PM: My friend Omar and I were at the Toronto show and he thought you said 50 Cent is a bitch during your freestyle?


C: I said: “I ain’t 50 Cent, but, bitch, it’s your birthday”. That’s just like if I said, “I ain’t Mos Def but ‘Umi Says’ [the name of a song from Black on Both Sides]’. I ain’t no person that says 50 Cent ain’t shit. He’s expressing what he feels. That’s hip-hop. I feel like that’s hip-hop. Jay-Z is hip-hop. Nas is hip-hop. How can I hate somebody that’s doing hip-hop? That’s their expression. They grew up on it just like I did. I’m a like what I like. I’m a listen to what I want to listen to.


PM: For the song “The Corner” you called in the Last Poets, a ‘70s poetry collective who were known for their vicious, at times controversial poems like “The White Man Has a God Complex”. Why bring them in?


C: They’re very cold-blooded. They gifted at writing. They voices is incredible. They took my song to a higher level. And that’s what hip-hop was about to me. It would have a message. It would take you to the next place. It was fresh as people say—something new. They brought newness to what “The Corner” was and they also brought some nostalgia, too. Just them being from the ‘70s and being used in hip-hop and their spirit brought something pure to it. They gave me a better understanding of the corner after that. I knew those who had been listening to hip-hop would know who the Last Poets were and if they didn’t they would feel it in their souls sooner or later. And I also felt good about introducing some of the youth to the Last Poets.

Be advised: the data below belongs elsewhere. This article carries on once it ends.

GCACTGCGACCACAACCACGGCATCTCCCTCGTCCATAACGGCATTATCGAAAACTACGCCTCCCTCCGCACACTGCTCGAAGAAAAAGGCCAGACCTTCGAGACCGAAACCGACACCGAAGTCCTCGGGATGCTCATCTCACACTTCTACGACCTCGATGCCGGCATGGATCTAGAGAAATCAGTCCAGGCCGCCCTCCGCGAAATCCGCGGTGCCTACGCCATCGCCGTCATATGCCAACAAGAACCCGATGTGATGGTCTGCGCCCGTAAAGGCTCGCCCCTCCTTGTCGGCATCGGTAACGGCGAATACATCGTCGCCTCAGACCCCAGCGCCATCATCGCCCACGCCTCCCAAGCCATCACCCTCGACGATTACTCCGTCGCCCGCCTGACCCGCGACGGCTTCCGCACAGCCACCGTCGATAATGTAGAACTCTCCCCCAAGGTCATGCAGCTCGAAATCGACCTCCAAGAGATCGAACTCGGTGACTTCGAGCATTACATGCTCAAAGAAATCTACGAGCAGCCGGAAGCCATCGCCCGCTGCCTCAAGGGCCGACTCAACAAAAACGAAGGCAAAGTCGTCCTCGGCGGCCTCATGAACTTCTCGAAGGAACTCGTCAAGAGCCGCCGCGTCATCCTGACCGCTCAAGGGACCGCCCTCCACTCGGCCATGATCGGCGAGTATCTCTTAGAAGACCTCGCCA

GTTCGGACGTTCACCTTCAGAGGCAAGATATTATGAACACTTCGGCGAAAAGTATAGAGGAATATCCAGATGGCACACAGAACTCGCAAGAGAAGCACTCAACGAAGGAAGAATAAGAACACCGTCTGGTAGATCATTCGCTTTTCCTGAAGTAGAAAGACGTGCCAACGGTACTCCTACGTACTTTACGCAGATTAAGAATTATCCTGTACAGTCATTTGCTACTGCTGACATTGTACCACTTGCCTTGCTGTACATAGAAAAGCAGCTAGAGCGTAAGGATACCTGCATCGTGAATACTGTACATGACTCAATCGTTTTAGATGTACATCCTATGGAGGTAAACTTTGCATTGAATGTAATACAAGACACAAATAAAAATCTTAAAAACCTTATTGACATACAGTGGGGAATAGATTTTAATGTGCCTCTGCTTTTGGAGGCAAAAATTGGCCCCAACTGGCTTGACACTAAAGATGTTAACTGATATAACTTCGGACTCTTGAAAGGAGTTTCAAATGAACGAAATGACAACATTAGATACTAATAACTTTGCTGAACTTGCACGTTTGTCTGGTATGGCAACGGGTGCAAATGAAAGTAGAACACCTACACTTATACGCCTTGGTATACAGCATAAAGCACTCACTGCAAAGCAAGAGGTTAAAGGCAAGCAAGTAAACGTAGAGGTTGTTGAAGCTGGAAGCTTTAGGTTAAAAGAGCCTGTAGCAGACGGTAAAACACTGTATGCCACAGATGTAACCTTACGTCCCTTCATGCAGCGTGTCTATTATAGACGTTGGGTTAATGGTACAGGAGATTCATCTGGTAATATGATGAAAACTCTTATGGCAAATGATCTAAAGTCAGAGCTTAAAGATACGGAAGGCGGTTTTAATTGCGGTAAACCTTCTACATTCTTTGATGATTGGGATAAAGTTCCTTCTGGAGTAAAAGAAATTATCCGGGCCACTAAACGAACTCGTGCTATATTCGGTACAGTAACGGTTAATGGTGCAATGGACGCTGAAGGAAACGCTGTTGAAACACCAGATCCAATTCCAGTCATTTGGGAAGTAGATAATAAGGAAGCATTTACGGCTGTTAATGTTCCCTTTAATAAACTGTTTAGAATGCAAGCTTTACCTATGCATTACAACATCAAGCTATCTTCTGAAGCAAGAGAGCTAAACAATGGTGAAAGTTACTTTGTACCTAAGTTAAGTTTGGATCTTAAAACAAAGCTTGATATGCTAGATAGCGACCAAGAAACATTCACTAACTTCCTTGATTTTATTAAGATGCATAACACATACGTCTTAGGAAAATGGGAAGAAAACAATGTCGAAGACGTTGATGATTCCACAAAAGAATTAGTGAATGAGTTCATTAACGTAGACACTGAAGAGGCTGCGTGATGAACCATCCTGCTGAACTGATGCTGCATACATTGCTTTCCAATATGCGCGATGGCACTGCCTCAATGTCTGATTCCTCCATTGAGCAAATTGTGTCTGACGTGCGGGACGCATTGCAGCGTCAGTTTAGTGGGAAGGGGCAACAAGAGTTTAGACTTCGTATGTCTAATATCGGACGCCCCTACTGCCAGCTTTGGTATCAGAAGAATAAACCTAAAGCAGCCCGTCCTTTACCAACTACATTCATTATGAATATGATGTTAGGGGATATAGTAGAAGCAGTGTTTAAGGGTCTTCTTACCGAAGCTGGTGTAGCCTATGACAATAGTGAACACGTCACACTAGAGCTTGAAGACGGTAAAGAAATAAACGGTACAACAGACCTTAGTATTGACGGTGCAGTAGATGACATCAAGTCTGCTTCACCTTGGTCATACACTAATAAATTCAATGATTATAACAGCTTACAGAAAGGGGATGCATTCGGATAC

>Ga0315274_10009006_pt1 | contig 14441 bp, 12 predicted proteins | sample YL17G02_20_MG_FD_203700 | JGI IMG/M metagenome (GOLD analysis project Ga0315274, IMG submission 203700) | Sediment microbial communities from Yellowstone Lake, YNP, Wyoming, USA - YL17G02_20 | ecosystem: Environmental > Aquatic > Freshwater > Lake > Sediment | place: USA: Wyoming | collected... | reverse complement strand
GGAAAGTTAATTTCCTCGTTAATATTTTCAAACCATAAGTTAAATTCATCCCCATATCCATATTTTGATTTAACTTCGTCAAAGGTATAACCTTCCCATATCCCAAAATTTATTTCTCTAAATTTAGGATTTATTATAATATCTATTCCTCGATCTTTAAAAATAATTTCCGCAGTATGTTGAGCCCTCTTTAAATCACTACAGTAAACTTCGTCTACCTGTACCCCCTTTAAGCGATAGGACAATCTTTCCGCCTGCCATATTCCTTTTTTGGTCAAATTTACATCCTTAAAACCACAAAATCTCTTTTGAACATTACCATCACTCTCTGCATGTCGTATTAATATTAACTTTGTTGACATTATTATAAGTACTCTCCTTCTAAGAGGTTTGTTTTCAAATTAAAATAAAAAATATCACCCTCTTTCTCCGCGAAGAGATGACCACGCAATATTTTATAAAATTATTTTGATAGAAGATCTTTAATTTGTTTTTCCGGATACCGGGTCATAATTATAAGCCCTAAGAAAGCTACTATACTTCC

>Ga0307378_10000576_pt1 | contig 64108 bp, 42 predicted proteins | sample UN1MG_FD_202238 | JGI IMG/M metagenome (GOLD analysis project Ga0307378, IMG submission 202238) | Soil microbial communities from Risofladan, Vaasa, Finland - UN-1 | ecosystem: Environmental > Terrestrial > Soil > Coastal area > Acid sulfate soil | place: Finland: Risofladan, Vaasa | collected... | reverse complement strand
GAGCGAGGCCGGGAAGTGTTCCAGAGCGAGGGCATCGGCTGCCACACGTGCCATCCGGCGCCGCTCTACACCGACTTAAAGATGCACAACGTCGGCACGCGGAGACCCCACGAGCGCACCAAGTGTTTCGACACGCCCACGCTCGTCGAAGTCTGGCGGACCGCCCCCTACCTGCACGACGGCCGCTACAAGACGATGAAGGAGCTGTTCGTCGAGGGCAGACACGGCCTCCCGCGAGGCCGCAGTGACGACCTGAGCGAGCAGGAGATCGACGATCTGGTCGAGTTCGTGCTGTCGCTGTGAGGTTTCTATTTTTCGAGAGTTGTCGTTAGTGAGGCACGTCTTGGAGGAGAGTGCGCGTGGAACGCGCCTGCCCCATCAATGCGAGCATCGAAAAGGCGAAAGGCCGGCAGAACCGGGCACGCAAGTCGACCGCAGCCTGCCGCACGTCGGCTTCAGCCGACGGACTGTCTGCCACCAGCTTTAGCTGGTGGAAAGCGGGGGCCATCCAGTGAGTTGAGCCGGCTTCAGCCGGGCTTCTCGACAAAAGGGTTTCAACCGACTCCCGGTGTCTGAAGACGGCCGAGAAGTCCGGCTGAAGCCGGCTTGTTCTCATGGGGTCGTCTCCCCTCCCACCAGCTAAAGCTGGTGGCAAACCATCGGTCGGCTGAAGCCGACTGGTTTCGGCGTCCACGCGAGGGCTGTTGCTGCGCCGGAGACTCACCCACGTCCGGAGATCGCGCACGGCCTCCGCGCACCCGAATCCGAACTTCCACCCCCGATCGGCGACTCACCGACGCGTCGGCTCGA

PM: Does hip-hop still have the power to change things in the ghetto?


C: Definitely, hip-hop has so much power. The government can’t stop it. The devil can’t stop it. It’s music, it’s art, it’s the voice of the people. And it’s being spoken all around the world and the world is appreciating it. And it is helping to change things. As much garbage as you might hear out there too, sometimes in the music there are some good things going on and along with those good things are seeds being planted, economics being taken care of. We getting to voice who we are, it’s a bringing together of people. There’s a lot of information being given in hip-hop. A lot of stepping stones being used. It’s definitely uplifting the ghetto and giving the ghetto a chance for its voice to be heard.